Samsung has been told that it has to withdraw the Samsung Galaxy Tab 10.1 from sale in Europe, including the UK, just days after the new Android tablet went on sale. It was given the order by a German court, but applies to entire European Union.

"We can not comment on the matter," a senior exec at Samsung told Pocket-lint.

According to UK newspaper The Telegraph: 

"The Regional Court of Dusseldorf has granted Apple a preliminary injunction against the sale and marketing of the Samsung Galaxy Tab 10.1 across all of Europe except the Netherlands. It is possible to apply for a pan-European injunction in any country which, if upheld, covers all of the EU. The judge backed Apple’s claim that Samsung’s tablet infringed on its patents and copied elements of the iPad 2."

The news is likely to be a massive blow to Samsung and the Android cause, as it is widely considered to be the new flagship device to go head-to-head with Apple's popular iPad. Indeed, we're big fans of the device here on Pocket-lint.

Florian Mueller, an award-winning intellectual property activist-turned-analyst, told Pocket-lint that the German ruling could be damaging to Samsung's trading in Britain and Northern Ireland: "It will definitely affect the UK," he said.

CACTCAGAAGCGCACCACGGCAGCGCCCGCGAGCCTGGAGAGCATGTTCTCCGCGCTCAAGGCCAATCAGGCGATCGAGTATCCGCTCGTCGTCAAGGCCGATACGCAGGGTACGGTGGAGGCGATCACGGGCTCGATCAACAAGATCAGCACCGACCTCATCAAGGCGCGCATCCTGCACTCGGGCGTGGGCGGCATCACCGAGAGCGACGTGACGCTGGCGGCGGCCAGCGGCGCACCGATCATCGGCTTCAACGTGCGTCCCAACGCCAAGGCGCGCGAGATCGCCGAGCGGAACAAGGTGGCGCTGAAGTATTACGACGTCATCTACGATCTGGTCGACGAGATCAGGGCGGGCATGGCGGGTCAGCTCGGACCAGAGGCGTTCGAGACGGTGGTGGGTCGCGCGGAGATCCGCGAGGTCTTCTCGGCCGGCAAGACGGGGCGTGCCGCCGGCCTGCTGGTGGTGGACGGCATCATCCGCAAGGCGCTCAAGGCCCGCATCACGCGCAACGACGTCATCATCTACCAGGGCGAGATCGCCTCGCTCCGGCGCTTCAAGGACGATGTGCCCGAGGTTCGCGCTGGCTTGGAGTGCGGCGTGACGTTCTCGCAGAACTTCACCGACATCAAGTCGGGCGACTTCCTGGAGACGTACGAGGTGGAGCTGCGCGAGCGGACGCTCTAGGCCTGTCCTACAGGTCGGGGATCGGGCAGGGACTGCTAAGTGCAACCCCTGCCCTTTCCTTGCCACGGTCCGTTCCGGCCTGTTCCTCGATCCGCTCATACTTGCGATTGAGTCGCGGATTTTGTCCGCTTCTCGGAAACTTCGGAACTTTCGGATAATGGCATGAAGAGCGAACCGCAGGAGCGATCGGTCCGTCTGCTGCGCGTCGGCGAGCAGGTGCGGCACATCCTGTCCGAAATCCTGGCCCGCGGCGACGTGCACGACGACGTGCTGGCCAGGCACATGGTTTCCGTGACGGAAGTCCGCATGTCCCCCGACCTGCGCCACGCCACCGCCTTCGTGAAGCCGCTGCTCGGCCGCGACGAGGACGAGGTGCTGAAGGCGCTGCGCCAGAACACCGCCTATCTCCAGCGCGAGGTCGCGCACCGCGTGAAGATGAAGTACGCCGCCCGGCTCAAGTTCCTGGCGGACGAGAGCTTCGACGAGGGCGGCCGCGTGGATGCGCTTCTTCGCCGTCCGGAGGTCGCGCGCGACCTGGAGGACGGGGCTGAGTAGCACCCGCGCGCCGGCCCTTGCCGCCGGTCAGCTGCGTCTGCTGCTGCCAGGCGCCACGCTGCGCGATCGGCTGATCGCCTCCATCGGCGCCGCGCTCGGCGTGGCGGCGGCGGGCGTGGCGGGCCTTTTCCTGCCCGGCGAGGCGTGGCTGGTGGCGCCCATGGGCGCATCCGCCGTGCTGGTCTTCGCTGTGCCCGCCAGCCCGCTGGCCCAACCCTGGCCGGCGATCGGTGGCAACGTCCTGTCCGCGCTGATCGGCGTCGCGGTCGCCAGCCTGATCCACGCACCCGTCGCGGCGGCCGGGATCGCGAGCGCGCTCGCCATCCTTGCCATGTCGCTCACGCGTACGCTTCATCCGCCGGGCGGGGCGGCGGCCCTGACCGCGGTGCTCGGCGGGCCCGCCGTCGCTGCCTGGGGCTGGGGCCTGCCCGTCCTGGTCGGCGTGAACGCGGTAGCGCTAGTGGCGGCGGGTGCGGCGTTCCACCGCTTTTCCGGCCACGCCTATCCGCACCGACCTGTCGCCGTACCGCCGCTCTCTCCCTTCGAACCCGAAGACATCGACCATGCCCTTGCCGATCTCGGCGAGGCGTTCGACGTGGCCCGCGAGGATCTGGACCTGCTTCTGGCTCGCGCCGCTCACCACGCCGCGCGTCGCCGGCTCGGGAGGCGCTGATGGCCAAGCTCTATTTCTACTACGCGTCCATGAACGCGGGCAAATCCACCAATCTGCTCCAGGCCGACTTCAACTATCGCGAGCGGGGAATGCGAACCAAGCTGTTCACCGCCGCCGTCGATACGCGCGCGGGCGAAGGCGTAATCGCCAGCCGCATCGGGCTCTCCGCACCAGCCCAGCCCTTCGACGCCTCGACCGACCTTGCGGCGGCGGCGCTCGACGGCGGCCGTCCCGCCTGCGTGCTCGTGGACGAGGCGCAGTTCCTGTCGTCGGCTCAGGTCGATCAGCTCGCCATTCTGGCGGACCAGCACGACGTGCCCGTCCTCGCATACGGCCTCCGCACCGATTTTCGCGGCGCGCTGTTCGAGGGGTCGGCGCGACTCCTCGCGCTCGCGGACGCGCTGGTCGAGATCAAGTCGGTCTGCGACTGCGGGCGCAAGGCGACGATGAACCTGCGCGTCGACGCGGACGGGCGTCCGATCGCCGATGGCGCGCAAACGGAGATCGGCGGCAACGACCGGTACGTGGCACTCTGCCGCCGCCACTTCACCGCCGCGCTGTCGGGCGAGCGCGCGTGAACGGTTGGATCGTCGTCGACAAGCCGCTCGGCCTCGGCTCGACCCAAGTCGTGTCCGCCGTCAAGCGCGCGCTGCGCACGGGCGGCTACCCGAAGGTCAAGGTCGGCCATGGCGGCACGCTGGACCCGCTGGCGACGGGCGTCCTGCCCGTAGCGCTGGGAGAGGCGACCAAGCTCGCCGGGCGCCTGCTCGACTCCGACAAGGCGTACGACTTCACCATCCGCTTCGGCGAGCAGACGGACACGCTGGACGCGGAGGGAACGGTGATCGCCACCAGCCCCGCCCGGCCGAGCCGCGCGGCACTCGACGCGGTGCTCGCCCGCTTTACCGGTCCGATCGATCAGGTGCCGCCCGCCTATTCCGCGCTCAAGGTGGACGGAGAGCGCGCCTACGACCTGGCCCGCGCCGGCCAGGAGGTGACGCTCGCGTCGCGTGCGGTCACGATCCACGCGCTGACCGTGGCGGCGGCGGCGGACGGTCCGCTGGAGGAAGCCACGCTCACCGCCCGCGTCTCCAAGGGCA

The spat between the two companies has been raging for months, with both companies fighting each other in courtsaround the world with each claiming that their designs are the original. 

"It's no coincidence that Samsung's latest products look a lot like the iPhone and iPad, from the shape of the hardware to the user interface and even the packaging. This kind of blatant copying is wrong, and we need to protect Apple's intellectual property when companies steal our ideas," Apple has told Pocket-lint in a statement.

UPDATE: Samsung has issued the following statement:

"Samsung is disappointed with the court’s decision and we intend to act immediately to defend our intellectual property rights through the ongoing legal proceedings in Germany and will continue to actively defend these rights throughout the world.

"The request for injunction was filed with no notice to Samsung, and the order was issued without any hearing or presentation of evidence from Samsung.

"We will take all necessary measures to ensure Samsung’s innovative mobile communications devices are available to customers in Europe and around the world.

"This decision by the court in Germany in no way influences other legal proceedings filed with the courts in Europe and elsewhere."

What do you think? Is this a disaster for Samsung? Should a German court have power over the UK? Let us know in the comments below...